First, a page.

Keywords:Isolated Proton Aurora, Electromagnetic Ion Cyclotron Wave, Inner Magnetosphere, Van Allen Probes Satellite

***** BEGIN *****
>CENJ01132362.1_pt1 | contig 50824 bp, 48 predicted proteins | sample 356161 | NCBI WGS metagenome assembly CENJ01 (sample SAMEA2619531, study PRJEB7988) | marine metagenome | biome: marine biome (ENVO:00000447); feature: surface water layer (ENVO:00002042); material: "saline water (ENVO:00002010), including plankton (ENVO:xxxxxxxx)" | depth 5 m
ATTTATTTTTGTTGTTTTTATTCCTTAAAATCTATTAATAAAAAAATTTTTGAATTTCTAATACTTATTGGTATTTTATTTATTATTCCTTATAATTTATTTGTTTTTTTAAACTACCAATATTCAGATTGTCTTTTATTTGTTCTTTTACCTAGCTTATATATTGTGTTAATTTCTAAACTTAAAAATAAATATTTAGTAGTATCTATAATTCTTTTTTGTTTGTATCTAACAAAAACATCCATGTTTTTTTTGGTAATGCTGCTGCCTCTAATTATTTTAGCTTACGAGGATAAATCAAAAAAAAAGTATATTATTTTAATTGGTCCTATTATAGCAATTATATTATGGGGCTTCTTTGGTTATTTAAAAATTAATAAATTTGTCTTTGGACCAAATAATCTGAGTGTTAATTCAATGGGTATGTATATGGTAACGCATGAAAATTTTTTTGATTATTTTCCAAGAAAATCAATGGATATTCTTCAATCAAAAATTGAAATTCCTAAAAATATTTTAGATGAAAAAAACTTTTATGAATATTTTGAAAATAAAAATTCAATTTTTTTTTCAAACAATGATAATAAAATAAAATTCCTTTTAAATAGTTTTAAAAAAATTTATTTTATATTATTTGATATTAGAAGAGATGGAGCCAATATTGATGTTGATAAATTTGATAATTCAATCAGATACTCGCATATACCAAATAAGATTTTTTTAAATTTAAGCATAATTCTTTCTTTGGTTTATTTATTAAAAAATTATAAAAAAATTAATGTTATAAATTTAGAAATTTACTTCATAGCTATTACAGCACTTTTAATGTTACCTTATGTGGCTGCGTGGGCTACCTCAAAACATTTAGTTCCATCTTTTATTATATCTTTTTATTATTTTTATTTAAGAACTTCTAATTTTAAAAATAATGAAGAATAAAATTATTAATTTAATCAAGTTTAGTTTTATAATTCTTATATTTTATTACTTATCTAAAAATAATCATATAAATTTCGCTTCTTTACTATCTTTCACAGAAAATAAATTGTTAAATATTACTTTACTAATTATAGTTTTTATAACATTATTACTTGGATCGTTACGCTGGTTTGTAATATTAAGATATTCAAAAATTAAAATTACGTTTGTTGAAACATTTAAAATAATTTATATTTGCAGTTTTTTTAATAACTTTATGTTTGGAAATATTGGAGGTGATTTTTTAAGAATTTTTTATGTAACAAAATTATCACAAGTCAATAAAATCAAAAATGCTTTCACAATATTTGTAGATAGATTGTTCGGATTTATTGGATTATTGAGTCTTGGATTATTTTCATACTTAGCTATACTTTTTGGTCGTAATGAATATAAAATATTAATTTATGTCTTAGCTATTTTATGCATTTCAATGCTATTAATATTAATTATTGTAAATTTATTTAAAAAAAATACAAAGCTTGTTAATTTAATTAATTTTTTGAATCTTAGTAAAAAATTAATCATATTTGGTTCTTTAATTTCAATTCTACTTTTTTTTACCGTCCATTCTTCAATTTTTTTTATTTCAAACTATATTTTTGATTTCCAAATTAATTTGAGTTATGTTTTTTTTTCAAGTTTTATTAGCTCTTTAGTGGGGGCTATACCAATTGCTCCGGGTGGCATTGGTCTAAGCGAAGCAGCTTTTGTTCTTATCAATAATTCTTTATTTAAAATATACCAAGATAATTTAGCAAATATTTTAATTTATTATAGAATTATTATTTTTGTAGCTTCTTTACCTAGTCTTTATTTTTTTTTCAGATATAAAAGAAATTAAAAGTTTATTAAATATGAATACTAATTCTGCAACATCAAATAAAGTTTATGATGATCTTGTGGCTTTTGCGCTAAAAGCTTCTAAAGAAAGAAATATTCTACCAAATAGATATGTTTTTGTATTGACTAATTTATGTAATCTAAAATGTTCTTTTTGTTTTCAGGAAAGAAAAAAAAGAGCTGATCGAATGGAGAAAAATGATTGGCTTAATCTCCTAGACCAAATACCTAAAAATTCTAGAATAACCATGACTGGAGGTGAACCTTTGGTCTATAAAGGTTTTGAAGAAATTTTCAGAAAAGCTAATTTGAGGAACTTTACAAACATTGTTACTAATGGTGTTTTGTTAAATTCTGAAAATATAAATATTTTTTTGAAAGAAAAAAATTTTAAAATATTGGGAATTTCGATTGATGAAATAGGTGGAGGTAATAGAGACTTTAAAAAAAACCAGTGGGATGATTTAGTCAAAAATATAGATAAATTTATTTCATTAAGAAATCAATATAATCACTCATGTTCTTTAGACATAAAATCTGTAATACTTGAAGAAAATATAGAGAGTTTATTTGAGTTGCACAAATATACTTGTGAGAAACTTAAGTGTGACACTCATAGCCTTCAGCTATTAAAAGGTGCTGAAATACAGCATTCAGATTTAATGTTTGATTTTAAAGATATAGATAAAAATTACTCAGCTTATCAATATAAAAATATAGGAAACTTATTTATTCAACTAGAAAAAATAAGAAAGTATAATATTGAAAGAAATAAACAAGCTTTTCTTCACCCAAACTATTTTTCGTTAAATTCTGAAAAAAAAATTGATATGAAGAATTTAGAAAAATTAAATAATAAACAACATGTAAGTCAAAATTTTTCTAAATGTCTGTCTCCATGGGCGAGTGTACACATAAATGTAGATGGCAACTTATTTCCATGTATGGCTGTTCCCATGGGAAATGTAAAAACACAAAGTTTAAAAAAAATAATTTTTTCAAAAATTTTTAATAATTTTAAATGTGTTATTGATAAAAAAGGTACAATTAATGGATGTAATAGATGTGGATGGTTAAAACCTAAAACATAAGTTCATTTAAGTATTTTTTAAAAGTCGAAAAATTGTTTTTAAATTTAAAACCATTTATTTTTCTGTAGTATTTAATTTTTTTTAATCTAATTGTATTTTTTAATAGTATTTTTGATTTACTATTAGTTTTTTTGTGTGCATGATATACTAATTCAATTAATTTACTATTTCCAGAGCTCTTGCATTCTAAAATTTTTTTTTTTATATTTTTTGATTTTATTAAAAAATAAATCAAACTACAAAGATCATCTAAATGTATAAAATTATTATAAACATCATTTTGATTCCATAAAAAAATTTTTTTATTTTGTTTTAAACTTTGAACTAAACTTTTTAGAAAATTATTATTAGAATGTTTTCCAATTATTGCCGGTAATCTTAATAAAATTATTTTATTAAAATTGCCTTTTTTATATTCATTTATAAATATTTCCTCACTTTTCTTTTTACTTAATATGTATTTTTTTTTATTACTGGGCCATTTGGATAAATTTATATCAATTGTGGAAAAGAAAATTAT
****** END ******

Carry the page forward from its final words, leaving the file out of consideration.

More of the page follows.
Isolated Proton Aurora (IPA) is the spotted aurora extending east and west at subauroral latitudes produced by energetic proton precipitation. Proton auroras are produced by energetic protons precipitating from the magnetosphere through charge-exchange collisions with atmospheric particles in the ionosphere. From previous studies, IPA has been considered to be generated by electromagnetic ion cyclotron (EMIC) waves which can scatter the pitch angle of energetic protons into the loss cone. However, simultaneous observation of IPA and its source plasma and electromagnetic fields in the magnetosphere has never been done before. Because EMIC waves are a key component contributing to the rapid loss of radiation-belt particles into the atmosphere, it is important to understand the mechanisms of EMIC wave-particle interaction. In the present study, we studied simultaneous observation events of EMIC-associated IPAs by ground all-sky camera at Athabasca and plasma and electromagnetic fields in the magnetosphere by the Van Allen Probes satellite. The EMIC waves were observed by the Van Allen Probes satellite at ~5:30 UT when the footprint of the satellite passed over an IPA on March 16, 2015. Proton flux from 5 eV to 20 keV observed by HOPE onboard the satellite increased rapidly at the time when satellite crossed the IPA. Electron flux at energies of ~500 eV also increased. The proton temperature anisotropy was 1.5-2.5 during the arc crossing. In addition, electron density observed by EMFISIS decreased from 4:20 UT to 6:20 UT, indicating that the IPA crossing was near the plasmapause. Electric field observed by EFW had no characteristic fluctuation associated with the IPA crossing. We will discuss these observations in relation to the possible IPA generation mechanisms.